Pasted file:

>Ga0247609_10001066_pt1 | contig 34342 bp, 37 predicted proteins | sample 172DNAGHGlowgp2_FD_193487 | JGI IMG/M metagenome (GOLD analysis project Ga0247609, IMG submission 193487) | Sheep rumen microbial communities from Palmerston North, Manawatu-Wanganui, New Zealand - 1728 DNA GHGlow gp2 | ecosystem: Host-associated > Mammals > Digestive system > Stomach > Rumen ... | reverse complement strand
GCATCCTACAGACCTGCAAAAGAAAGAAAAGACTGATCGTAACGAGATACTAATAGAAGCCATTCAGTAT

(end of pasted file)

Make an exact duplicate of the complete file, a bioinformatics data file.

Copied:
>Ga0247609_10001066_pt1 | contig 34342 bp, 37 predicted proteins | sample 172DNAGHGlowgp2_FD_193487 | JGI IMG/M metagenome (GOLD analysis project Ga0247609, IMG submission 193487) | Sheep rumen microbial communities from Palmerston North, Manawatu-Wanganui, New Zealand - 1728 DNA GHGlow gp2 | ecosystem: Host-associated > Mammals > Digestive system > Stomach > Rumen ... | reverse complement strand
GCATCCTACAGACCTGCAAAAGAAAGAAAAGACTGATCGTAACGAGATACTAATAGAAGCCATTCAGTAT